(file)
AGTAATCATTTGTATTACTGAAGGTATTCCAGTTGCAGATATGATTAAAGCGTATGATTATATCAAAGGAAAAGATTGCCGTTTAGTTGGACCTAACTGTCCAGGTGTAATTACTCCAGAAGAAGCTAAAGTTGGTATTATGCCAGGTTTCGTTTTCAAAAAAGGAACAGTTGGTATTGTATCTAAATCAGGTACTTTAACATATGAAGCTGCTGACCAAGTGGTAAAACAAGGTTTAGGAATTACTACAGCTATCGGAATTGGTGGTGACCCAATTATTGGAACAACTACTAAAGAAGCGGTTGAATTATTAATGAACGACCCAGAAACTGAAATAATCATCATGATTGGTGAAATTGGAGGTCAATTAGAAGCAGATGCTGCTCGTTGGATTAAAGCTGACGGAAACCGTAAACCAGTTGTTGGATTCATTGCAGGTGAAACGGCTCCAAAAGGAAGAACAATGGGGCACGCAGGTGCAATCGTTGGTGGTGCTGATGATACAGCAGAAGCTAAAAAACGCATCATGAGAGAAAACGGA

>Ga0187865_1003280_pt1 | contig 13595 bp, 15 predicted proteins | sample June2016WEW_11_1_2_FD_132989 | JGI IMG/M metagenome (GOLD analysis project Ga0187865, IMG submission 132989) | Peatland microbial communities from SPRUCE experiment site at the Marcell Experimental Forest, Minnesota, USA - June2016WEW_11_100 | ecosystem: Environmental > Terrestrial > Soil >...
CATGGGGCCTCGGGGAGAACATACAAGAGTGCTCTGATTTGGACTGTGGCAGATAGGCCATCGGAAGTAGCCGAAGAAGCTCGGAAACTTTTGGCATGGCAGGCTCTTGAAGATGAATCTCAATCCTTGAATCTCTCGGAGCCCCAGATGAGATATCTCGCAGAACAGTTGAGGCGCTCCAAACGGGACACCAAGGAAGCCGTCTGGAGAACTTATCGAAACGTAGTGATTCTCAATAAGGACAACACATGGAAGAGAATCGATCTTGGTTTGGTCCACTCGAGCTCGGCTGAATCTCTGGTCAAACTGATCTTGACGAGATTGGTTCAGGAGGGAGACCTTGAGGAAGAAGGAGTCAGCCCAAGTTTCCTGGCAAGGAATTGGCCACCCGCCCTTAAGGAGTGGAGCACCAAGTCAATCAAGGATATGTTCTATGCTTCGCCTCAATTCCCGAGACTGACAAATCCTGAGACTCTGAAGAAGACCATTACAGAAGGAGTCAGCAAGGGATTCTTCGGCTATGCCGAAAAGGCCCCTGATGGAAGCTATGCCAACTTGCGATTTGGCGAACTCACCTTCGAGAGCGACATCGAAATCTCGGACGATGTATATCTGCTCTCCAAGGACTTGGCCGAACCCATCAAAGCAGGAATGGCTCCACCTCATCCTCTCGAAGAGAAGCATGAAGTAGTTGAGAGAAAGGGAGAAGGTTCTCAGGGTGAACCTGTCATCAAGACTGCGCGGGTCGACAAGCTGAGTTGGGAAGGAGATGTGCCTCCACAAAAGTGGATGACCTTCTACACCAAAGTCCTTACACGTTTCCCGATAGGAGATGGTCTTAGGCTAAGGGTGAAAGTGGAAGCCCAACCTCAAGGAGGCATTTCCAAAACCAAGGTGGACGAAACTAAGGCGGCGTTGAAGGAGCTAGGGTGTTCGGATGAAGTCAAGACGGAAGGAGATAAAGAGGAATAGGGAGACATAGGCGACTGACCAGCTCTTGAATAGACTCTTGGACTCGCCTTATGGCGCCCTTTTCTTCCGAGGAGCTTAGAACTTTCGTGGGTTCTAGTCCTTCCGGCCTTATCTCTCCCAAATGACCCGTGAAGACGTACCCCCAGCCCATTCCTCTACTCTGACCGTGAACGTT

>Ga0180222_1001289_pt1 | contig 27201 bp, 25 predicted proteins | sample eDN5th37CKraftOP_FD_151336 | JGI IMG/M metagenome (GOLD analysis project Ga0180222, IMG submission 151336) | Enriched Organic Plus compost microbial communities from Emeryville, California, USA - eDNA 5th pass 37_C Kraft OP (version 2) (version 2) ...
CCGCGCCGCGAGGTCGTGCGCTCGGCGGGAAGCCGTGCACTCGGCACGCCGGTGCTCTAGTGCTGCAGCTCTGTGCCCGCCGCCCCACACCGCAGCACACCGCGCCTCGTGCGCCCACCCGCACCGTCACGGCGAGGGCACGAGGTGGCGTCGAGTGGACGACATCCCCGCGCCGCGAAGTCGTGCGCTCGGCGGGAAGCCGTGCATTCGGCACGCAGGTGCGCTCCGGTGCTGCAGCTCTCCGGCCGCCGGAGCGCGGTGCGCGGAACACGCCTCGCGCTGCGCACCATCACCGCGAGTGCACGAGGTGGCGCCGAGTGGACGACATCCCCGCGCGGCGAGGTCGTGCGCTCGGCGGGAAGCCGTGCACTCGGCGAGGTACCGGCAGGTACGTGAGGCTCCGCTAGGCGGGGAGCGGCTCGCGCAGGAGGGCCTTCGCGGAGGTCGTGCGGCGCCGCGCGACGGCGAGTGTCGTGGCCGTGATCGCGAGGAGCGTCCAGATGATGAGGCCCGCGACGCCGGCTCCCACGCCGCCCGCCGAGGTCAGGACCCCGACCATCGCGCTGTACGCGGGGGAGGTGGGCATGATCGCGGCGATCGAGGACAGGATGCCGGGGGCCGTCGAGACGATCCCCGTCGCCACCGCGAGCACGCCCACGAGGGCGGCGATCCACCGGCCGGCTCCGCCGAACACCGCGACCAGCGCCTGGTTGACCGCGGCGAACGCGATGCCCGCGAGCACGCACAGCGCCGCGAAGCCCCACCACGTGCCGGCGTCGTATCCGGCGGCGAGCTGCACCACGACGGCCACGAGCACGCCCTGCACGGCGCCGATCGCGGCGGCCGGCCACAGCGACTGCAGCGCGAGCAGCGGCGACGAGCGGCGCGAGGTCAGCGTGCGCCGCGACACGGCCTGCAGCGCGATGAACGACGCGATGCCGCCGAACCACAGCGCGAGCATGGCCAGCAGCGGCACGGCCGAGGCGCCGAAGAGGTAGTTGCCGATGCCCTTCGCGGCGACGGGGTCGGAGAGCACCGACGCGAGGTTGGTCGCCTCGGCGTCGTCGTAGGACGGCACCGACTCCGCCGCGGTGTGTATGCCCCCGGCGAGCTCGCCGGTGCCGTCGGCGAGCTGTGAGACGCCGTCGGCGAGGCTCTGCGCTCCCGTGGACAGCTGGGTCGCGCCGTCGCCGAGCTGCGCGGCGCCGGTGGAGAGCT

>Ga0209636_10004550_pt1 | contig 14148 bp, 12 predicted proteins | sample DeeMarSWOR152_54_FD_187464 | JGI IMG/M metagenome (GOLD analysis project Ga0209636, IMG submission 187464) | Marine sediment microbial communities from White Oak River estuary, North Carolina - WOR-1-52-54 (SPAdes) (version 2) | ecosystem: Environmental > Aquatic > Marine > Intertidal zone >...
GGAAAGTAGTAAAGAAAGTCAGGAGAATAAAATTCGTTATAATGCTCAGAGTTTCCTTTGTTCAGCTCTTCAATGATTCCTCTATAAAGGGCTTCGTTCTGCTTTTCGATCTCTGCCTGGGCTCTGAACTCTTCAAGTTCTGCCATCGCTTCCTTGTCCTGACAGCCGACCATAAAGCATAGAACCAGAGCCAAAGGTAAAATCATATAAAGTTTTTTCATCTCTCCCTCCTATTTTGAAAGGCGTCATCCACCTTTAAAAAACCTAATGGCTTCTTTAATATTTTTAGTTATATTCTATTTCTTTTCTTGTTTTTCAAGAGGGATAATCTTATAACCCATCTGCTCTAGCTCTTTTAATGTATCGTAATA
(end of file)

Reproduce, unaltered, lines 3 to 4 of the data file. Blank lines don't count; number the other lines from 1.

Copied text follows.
CATGGGGCCTCGGGGAGAACATACAAGAGTGCTCTGATTTGGACTGTGGCAGATAGGCCATCGGAAGTAGCCGAAGAAGCTCGGAAACTTTTGGCATGGCAGGCTCTTGAAGATGAATCTCAATCCTTGAATCTCTCGGAGCCCCAGATGAGATATCTCGCAGAACAGTTGAGGCGCTCCAAACGGGACACCAAGGAAGCCGTCTGGAGAACTTATCGAAACGTAGTGATTCTCAATAAGGACAACACATGGAAGAGAATCGATCTTGGTTTGGTCCACTCGAGCTCGGCTGAATCTCTGGTCAAACTGATCTTGACGAGATTGGTTCAGGAGGGAGACCTTGAGGAAGAAGGAGTCAGCCCAAGTTTCCTGGCAAGGAATTGGCCACCCGCCCTTAAGGAGTGGAGCACCAAGTCAATCAAGGATATGTTCTATGCTTCGCCTCAATTCCCGAGACTGACAAATCCTGAGACTCTGAAGAAGACCATTACAGAAGGAGTCAGCAAGGGATTCTTCGGCTATGCCGAAAAGGCCCCTGATGGAAGCTATGCCAACTTGCGATTTGGCGAACTCACCTTCGAGAGCGACATCGAAATCTCGGACGATGTATATCTGCTCTCCAAGGACTTGGCCGAACCCATCAAAGCAGGAATGGCTCCACCTCATCCTCTCGAAGAGAAGCATGAAGTAGTTGAGAGAAAGGGAGAAGGTTCTCAGGGTGAACCTGTCATCAAGACTGCGCGGGTCGACAAGCTGAGTTGGGAAGGAGATGTGCCTCCACAAAAGTGGATGACCTTCTACACCAAAGTCCTTACACGTTTCCCGATAGGAGATGGTCTTAGGCTAAGGGTGAAAGTGGAAGCCCAACCTCAAGGAGGCATTTCCAAAACCAAGGTGGACGAAACTAAGGCGGCGTTGAAGGAGCTAGGGTGTTCGGATGAAGTCAAGACGGAAGGAGATAAAGAGGAATAGGGAGACATAGGCGACTGACCAGCTCTTGAATAGACTCTTGGACTCGCCTTATGGCGCCCTTTTCTTCCGAGGAGCTTAGAACTTTCGTGGGTTCTAGTCCTTCCGGCCTTATCTCTCCCAAATGACCCGTGAAGACGTACCCCCAGCCCATTCCTCTACTCTGACCGTGAACGTT

>Ga0180222_1001289_pt1 | contig 27201 bp, 25 predicted proteins | sample eDN5th37CKraftOP_FD_151336 | JGI IMG/M metagenome (GOLD analysis project Ga0180222, IMG submission 151336) | Enriched Organic Plus compost microbial communities from Emeryville, California, USA - eDNA 5th pass 37_C Kraft OP (version 2) (version 2) ...